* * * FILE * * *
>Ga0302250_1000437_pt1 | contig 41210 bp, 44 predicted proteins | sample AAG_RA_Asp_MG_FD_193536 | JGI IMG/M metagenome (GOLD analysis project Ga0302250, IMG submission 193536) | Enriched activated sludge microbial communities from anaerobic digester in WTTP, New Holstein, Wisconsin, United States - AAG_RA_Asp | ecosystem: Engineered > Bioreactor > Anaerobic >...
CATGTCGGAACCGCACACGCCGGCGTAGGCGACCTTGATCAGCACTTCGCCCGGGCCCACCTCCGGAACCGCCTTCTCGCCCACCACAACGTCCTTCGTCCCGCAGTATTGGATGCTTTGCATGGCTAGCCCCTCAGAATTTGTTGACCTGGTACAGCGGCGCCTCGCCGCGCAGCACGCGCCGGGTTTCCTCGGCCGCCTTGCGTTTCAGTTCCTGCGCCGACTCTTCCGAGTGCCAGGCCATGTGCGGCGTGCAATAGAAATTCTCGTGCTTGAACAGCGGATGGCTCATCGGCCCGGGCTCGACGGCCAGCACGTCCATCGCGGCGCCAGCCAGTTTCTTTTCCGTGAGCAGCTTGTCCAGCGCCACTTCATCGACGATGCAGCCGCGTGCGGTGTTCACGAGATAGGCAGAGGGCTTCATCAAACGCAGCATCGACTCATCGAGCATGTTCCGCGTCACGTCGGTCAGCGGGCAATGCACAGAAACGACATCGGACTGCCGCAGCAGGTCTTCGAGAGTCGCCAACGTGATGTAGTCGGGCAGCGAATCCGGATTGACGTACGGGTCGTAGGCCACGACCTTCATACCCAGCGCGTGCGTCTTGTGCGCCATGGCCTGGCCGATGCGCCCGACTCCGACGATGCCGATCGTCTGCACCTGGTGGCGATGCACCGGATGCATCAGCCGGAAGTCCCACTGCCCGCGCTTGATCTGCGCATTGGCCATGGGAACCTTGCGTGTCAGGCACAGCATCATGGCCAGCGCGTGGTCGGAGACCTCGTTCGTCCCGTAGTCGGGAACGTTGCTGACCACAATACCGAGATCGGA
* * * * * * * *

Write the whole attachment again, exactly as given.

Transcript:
>Ga0302250_1000437_pt1 | contig 41210 bp, 44 predicted proteins | sample AAG_RA_Asp_MG_FD_193536 | JGI IMG/M metagenome (GOLD analysis project Ga0302250, IMG submission 193536) | Enriched activated sludge microbial communities from anaerobic digester in WTTP, New Holstein, Wisconsin, United States - AAG_RA_Asp | ecosystem: Engineered > Bioreactor > Anaerobic >...
CATGTCGGAACCGCACACGCCGGCGTAGGCGACCTTGATCAGCACTTCGCCCGGGCCCACCTCCGGAACCGCCTTCTCGCCCACCACAACGTCCTTCGTCCCGCAGTATTGGATGCTTTGCATGGCTAGCCCCTCAGAATTTGTTGACCTGGTACAGCGGCGCCTCGCCGCGCAGCACGCGCCGGGTTTCCTCGGCCGCCTTGCGTTTCAGTTCCTGCGCCGACTCTTCCGAGTGCCAGGCCATGTGCGGCGTGCAATAGAAATTCTCGTGCTTGAACAGCGGATGGCTCATCGGCCCGGGCTCGACGGCCAGCACGTCCATCGCGGCGCCAGCCAGTTTCTTTTCCGTGAGCAGCTTGTCCAGCGCCACTTCATCGACGATGCAGCCGCGTGCGGTGTTCACGAGATAGGCAGAGGGCTTCATCAAACGCAGCATCGACTCATCGAGCATGTTCCGCGTCACGTCGGTCAGCGGGCAATGCACAGAAACGACATCGGACTGCCGCAGCAGGTCTTCGAGAGTCGCCAACGTGATGTAGTCGGGCAGCGAATCCGGATTGACGTACGGGTCGTAGGCCACGACCTTCATACCCAGCGCGTGCGTCTTGTGCGCCATGGCCTGGCCGATGCGCCCGACTCCGACGATGCCGATCGTCTGCACCTGGTGGCGATGCACCGGATGCATCAGCCGGAAGTCCCACTGCCCGCGCTTGATCTGCGCATTGGCCATGGGAACCTTGCGTGTCAGGCACAGCATCATGGCCAGCGCGTGGTCGGAGACCTCGTTCGTCCCGTAGTCGGGAACGTTGCTGACCACAATACCGAGATCGGA